Central Whidbey Island Fire and Rescue Chief Ed Hartin wants to buy a LUCAS 3 Chest Compression System to help crews in the field do CPR in during cardiac arrest calls. The LUCAS tool can help the crew by maintaining chest compressions on a patient during transport, or during times when crews have to perform CPR for a prolonged period of time. Photo provided.

Central Whidbey Island Fire and Rescue Chief Ed Hartin wants to buy a LUCAS 3 Chest Compression System to help crews in the field do CPR in during cardiac arrest calls. The LUCAS tool can help the crew by maintaining chest compressions on a patient during transport, or during times when crews have to perform CPR for a prolonged period of time. Photo provided.

District turns to crowdfunding for CPR tool

Central Whidbey Island Fire and Rescue is looking to raise $18,580 to buy a CPR tool.

Chief Ed Hartin of Central Whidbey Island Fire and Rescue is hoping the power of the internet and the generosity of the community will allow him to buy a tool that will improve patient outcomes in cardiac arrest calls.

The fire agency is looking to crowdfunding for the $18,580 needed to buy a LUCAS 3 chest compression system, which is an automated, life-saving CPR device that helps crews in the field.

The agency is also looking for grant money.

Hartin has known about the LUCAS tool for several years because his former colleagues in Oregon were using one with some success.

A recent call to help a 16-year-old girl who went into cardiac arrest after an ATV accident prompted the fire chief to seek it with renewed urgency.

The four-person crew had to do CPR and chest compressions for 90 minutes in a remote area on Whidbey and the LUCAS tool would have been helpful, he said.

One of the challenges of CPR is moving the patient because it means crews often must stop chest compressions, Hartin explained.

First responders try to move the patient using 10-second intervals so the interruption doesn’t halt progress.

He compared doing CPR to pushing a car uphill. It’s important for crews to maintain continuous chest compressions so they do not lose any progress, similar to how a person must keep pushing the car uphill until they get to the top.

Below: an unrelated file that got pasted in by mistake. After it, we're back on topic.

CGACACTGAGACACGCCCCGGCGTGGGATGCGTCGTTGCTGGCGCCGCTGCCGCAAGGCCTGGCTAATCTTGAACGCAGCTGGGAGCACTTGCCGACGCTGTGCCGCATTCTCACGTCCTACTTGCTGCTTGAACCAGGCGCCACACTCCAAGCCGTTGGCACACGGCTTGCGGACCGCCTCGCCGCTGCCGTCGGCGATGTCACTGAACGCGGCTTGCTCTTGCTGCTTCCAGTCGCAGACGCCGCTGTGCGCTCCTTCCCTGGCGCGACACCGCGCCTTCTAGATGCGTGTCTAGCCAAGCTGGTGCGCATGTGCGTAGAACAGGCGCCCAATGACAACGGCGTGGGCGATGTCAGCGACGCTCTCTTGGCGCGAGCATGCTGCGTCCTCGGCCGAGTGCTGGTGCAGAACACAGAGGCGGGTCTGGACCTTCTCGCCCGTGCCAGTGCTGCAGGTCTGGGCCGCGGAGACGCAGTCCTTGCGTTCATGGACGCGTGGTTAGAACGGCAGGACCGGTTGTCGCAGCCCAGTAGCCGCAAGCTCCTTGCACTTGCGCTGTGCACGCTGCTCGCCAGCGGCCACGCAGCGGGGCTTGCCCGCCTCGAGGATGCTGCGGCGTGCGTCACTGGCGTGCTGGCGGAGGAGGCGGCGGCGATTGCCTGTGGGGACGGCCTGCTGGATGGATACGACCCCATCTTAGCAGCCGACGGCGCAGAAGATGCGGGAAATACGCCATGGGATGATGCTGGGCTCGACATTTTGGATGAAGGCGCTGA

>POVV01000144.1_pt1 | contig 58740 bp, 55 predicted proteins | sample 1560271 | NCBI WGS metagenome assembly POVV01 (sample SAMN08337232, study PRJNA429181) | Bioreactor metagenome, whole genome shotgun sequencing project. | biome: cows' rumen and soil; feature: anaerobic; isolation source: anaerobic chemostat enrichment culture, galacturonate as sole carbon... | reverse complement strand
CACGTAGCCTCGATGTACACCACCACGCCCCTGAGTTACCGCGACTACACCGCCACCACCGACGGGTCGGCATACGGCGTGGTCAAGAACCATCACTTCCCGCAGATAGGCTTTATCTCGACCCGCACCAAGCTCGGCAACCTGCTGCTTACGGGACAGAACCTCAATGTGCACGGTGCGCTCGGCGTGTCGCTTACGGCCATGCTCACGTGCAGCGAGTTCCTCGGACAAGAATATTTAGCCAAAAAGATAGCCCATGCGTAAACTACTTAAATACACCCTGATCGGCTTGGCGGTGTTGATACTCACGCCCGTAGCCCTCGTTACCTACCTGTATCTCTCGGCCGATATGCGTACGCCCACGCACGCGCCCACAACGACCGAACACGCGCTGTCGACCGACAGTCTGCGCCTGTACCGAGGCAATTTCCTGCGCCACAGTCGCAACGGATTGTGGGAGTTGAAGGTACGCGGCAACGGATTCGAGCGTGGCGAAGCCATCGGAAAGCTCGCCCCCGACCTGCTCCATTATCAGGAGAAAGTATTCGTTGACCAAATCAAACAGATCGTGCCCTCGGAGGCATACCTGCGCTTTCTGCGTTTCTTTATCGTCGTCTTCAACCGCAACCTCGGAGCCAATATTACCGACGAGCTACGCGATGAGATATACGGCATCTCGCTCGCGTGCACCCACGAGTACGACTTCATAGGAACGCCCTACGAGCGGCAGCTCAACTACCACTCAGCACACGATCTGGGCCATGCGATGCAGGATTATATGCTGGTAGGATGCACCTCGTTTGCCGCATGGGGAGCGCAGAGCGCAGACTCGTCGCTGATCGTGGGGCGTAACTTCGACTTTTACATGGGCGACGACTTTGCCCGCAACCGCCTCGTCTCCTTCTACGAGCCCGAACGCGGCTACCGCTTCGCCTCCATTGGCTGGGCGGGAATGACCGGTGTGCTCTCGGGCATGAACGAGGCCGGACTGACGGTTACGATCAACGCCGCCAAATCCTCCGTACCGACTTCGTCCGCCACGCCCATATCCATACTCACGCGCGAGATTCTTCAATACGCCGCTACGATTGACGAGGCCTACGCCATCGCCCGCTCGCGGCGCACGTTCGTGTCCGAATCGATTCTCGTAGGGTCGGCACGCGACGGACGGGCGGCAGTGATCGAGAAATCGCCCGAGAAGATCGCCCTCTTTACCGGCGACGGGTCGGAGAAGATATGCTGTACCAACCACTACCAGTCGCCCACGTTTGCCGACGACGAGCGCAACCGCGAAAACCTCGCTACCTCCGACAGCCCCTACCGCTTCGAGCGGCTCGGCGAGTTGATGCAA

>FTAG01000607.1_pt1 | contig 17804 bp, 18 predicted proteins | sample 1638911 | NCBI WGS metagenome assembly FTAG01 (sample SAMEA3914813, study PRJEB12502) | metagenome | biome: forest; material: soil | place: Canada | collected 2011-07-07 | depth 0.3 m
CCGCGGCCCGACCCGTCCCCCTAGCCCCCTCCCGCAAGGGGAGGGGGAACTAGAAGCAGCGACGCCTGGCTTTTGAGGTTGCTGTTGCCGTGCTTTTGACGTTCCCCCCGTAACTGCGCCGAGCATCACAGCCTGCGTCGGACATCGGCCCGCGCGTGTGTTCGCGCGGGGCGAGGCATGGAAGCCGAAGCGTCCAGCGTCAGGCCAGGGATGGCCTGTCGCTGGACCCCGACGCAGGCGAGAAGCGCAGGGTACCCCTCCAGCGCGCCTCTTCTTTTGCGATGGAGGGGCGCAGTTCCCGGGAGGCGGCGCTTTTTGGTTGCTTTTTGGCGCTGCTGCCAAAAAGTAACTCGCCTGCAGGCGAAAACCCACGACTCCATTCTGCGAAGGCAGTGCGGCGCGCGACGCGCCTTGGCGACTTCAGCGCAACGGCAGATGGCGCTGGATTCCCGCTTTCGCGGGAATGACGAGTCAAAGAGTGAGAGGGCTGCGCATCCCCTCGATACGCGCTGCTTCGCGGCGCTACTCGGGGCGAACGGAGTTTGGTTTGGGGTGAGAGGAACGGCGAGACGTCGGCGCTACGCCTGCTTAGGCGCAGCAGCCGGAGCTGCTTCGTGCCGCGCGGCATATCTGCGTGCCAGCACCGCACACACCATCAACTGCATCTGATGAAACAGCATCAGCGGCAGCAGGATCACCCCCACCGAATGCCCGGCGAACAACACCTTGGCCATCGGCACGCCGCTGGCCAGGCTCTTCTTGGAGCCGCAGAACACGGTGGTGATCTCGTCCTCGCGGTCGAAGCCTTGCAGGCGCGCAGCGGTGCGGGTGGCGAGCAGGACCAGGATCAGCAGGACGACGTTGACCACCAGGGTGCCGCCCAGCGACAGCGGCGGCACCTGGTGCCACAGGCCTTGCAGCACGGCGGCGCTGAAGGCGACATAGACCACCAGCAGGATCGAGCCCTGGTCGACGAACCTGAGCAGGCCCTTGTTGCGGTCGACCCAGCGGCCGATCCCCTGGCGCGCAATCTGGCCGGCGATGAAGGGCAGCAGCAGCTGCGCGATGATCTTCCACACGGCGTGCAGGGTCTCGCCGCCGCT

“If you stop pushing, the car will roll down the hill,” he said.

After stopping compressions for 10 seconds, the first responders will start compressions for two minutes, and the process happens again until the patient is moved downstairs, across a beach or off a trail and into the ambulance.

The crew rotates to give each person a break to maintain quality compressions.

If the crew can’t move the patient within the 10-second window, “the car rolls farther downhill,” Hartin said, using the same analogy from earlier. Progress gets lost.

Hartin said the LUCAS tool would help maintain continuity of compressions, especially during times when crews have to do CPR for a long time or need to move the patient from a remote area.

The first responders would still begin with manual chest compressions if they had the tool.

If the patient did not respond positively to the first automated external defibrillator attempt, then the crew would use the LUCAS tool, or as needed in other situations. It can also be used during the ambulance ride to the hospital and improves the crews’ safety.

A video of the tool being used can be found on the GoFundMe page.

“The advantage of this type of device is that it doesn’t get tired,” he said.

The fire agency has turned to crowdfunding efforts so it doesn’t need to use existing budget, which would lead to increased property taxes, Hartin said. The goal is to buy it within six months.

“We’re coming at this from a few different angles,” he said.

Central Whidbey Island Fire and Rescue’s GoFundMe campaign can be found on the agency’s Facebook page or at www.gofundme.com/f/lucas-3-chest-compression-system.

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